Day-to-day survival is a far greater influence on the lives of many animals than it is on much of humanity; indeed, examples of such phenomena are plentiful in the animal kingdom. British horse trainer Henry Blake once tested his horses for telepathy by separating pairs of them (generally siblings) that were used to living together. In the 199 tests Blake did, he found that when one was exercised, fed or fussed over, despite being out of sight and hearing of the other, the other animal also reacted in 68 per cent of the trials. When he ran a controlled experiment with horses that were hostile to each other, the reaction rate was one out of 15. In another case, one investigated by Sheldrake, a Rhodesian ridgeback was shown to be waiting at the window for its owner only 1 per cent of the time if the owner was not on her way home from work. When she was on her way home, the dog was there 26 per cent
of the time.

And remarkable studies have been done on groups of animals such as birds or fish that travel in large groups to find out how it is they all seem to know when to turn at the same time, and where to go. When schools of fish are under attack, for example, one of their defensive
manoeuvres is what is known as flash expansion, whereby all the fish will speed away from the centre of a shoal at the same time. Somehow they manage to accelerate in a matter of milliseconds without colliding into one another. Yet they are moving too fast for their nerve impulses to travel from eye to brain to muscle.

There are numerous other phenomena that current science simply cannot explain. How, for example, do insects such as termites work together to build vast mounds up to 10 feet high and lined with galleries, chambers and even ventilation shafts? Why, as Sheldrake wrote in this magazine in March, did so few animals die in December’s tsunami disaster? Had they ‘sensed’ something that we, despite all our technological advances, were ‘deaf’ to?

Despite the evergrowing weight of Sheldrake’s research,
he is ignored by most of the scientific community. The roots of this antipathy can be traced right back to the so-called Enlightenment of the 17th and 18th centuries: growing belief in science meant that all that could not be explained – telepathy, other people’s science, witchcraft – was rejected out of hand. Little has changed. Between 1890 and 1990 there were just four papers written about people’s ability to tell, without seeing, when they are being stared at.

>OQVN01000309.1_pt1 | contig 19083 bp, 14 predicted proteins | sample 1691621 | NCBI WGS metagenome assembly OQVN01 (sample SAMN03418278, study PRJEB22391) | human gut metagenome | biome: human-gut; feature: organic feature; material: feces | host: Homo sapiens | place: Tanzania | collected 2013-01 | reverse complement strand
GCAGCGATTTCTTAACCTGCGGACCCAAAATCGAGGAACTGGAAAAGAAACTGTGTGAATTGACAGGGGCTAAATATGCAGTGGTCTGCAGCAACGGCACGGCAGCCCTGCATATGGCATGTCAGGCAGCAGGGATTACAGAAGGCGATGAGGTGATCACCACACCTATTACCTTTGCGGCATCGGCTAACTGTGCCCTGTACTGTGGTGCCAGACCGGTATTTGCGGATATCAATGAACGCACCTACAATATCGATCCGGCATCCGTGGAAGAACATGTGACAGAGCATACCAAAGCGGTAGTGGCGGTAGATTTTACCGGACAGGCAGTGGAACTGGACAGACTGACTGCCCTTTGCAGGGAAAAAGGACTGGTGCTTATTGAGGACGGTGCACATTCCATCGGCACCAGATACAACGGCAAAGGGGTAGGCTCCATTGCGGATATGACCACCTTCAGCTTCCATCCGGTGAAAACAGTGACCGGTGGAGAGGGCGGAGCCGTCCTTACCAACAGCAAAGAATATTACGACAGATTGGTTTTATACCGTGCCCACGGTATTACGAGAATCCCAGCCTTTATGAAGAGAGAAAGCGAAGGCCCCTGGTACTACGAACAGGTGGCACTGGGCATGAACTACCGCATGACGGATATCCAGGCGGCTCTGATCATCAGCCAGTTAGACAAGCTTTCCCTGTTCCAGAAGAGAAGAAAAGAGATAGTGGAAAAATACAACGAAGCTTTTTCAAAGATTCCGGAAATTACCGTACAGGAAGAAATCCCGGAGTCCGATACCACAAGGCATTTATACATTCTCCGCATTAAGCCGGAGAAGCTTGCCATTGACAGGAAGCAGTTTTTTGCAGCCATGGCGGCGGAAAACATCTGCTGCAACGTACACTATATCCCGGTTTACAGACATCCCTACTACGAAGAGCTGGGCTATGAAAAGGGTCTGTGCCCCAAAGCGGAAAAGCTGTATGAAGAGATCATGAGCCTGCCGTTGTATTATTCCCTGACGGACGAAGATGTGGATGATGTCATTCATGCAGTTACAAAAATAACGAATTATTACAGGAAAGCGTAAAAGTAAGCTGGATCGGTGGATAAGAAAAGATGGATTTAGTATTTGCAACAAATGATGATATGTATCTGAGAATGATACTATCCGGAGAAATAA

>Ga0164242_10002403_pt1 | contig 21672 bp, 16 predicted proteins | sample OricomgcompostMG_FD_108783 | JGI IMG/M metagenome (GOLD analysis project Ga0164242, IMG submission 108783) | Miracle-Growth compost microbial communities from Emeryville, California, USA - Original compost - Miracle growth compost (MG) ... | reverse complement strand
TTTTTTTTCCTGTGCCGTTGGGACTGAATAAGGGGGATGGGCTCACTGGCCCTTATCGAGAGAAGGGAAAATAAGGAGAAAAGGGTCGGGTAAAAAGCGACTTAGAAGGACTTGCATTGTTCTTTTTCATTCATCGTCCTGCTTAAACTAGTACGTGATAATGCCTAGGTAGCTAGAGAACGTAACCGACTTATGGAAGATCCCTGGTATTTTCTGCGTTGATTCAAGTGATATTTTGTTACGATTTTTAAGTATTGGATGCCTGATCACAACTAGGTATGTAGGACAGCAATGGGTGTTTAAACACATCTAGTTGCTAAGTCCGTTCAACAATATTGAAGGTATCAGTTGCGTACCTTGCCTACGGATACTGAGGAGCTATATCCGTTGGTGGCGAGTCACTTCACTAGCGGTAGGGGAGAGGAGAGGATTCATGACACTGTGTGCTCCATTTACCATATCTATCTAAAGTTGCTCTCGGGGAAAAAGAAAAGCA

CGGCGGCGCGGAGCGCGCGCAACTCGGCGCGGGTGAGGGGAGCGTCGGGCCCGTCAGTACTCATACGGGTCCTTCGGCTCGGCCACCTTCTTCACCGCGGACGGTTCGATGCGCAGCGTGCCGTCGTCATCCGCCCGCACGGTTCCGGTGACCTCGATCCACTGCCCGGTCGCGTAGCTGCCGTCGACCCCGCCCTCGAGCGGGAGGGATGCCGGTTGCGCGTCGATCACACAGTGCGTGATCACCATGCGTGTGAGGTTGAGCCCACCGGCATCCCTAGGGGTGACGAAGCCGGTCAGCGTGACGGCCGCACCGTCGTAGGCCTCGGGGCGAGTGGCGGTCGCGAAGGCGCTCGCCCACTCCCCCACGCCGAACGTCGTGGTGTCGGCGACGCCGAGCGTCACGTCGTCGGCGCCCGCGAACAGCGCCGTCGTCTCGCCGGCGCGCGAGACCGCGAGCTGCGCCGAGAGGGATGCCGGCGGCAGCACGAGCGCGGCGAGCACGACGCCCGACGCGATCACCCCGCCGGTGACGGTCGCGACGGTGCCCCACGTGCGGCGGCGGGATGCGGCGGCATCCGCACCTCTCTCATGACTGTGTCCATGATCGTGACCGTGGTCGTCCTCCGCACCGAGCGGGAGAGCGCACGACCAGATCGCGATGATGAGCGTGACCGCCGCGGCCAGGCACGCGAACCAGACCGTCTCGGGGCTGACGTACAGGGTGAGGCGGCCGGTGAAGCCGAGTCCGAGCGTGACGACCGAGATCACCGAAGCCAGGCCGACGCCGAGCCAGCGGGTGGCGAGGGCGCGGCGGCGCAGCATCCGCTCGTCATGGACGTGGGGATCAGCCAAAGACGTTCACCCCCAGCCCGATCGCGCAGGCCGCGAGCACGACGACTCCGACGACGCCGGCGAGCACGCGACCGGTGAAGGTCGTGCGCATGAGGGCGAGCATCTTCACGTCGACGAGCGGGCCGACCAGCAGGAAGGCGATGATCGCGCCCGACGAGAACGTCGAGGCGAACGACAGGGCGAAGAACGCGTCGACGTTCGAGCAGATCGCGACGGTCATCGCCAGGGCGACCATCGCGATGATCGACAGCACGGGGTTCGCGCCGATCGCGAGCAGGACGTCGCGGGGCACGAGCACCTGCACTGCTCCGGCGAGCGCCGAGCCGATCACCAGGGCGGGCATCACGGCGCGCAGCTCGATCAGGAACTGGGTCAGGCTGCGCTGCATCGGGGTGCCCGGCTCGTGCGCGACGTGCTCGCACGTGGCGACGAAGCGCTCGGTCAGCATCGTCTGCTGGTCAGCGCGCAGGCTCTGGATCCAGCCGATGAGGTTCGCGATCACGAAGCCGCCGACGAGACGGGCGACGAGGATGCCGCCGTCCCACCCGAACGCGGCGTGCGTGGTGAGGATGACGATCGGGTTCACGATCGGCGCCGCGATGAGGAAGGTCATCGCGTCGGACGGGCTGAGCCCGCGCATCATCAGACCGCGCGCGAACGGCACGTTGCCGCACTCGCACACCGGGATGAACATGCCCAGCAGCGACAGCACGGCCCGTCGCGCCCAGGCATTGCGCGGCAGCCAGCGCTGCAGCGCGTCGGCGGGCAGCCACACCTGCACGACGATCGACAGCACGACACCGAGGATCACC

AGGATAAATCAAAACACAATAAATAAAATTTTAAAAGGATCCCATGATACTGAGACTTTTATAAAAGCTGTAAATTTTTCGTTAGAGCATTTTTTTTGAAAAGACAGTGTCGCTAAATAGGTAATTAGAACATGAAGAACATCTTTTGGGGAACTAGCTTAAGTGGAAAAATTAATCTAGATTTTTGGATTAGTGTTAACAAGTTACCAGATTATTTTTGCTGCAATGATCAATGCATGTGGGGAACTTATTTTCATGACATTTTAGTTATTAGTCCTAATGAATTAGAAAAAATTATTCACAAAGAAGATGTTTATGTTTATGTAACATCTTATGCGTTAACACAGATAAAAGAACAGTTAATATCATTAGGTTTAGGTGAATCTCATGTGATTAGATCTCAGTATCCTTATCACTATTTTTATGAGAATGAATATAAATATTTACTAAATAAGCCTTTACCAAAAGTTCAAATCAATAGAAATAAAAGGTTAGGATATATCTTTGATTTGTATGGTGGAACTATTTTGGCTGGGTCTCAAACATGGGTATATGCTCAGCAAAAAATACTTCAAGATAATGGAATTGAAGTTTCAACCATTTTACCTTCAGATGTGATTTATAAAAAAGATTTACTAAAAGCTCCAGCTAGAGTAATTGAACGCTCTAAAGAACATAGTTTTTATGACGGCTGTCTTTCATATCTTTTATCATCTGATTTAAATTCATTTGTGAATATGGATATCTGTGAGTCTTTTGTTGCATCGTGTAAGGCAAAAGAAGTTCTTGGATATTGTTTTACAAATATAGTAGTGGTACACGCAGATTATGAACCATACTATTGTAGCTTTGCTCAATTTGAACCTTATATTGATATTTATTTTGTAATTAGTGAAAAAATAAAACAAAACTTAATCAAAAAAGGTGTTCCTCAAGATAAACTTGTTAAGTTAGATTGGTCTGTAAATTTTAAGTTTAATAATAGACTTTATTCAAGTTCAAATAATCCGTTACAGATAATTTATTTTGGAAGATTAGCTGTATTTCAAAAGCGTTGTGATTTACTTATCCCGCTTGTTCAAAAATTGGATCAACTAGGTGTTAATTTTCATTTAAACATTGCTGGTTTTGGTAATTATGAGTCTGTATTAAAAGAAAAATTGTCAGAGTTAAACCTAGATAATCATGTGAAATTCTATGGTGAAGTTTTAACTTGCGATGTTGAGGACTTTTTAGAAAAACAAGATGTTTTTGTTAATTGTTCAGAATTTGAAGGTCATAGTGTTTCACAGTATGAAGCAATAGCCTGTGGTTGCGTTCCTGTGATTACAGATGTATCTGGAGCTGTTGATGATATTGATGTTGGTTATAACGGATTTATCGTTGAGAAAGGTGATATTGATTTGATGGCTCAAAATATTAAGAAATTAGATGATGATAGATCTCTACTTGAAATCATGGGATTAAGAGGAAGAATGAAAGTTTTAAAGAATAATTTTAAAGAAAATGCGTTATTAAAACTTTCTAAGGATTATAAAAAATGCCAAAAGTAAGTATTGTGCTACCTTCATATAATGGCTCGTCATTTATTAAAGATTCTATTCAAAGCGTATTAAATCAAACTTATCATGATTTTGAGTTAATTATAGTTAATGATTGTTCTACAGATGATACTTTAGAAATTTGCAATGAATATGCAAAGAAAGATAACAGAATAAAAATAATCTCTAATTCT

Yet Sheldrake is no witch or red-eyed hippy theorist. He’s a former research fellow of the Royal Society, and was a fellow of Clare College, Cambridge. He studied natural sciences at Cambridge, then went on to study philosophy at Harvard, where he became a Frank Knox Fellow before taking a PhD in biochemistry back at Cambridge. Hisbook, Dogs That Know When Their Owners Come Home was named the British Scientific and Medical Network Book of the Year in 1999.

Sheldrake believes that the phenomena he observes can be explained by fields. Think first of one of the fields many people take for granted, every single day. When someone calls you on your mobile phone, you are connected through the electromagnetic field. Wherever you are at any moment, someone else can call you and you can pick up their voice and share a conversation with them. The field carrying your conversation is everywhere, which means that your conversation is
everywhere. What this also means is that every other conversation being had on mobile phones is currently also in your room at this moment. Along with every radio channel and every TV picture. Somehow, there is a vast amount of information contained in the apparently empty air.

We accept unquestioningly that when we talk into a phone it is somehow broadcast through the air and picked up by the person at the other end. Our phone sends a signal that is intended for someone with a specific phone number, and they can instantly receive it, wherever they are. So what of the mother and her disabled child in Peters’ experiments? Is it possible that they were somehow connected through a ‘field’, that their closeness, their connection, meant that she was able to ‘broadcast’ to her son the answers to the eye test?

The inbuilt response is to instantly reject such talk as unscientific. In fact, it is anything but. In current scientific understanding, the only way that things can be linked at a distance is through fields. The earth is linked to the moon and the sun through the gravitational field. I am linked to my friend on the other end of the telephone through the
electromagnetic field. Iron filings arranged into patterns around a lump of iron are linked through the magnetic field.

So what of humans and other living beings? We are made of cells
and molecules, all of which involve oscillations. Quantum physics talks
of entanglement, whereby particles separated over a distance will still behave as if they were connected. Why then is it so hard for us to accept that, just possibly, we might be connected to each other in a
comparable fashion?

‘The existence of fields stretched out in space is testable,’ says Sheldrake, ‘because if you can separate parts of a system that are linked by what I call a “morphic field” then they should still be in communication, even if they are separate in the normal sense. When members of the group move apart, like wolves do when they go hunting and leave cubs in the den, the bonds between them are not broken; they are stretched, and this field connection between these separated parts of the group continues to link them. I think that’s the basis of telepathy.’

He continues: ‘If you can show that members of groups can continue to interact at a distance beyond the range of normal sense then clearly something is happening, and I would say that was evidence of the morphic field. Others might say, “well even if you prove the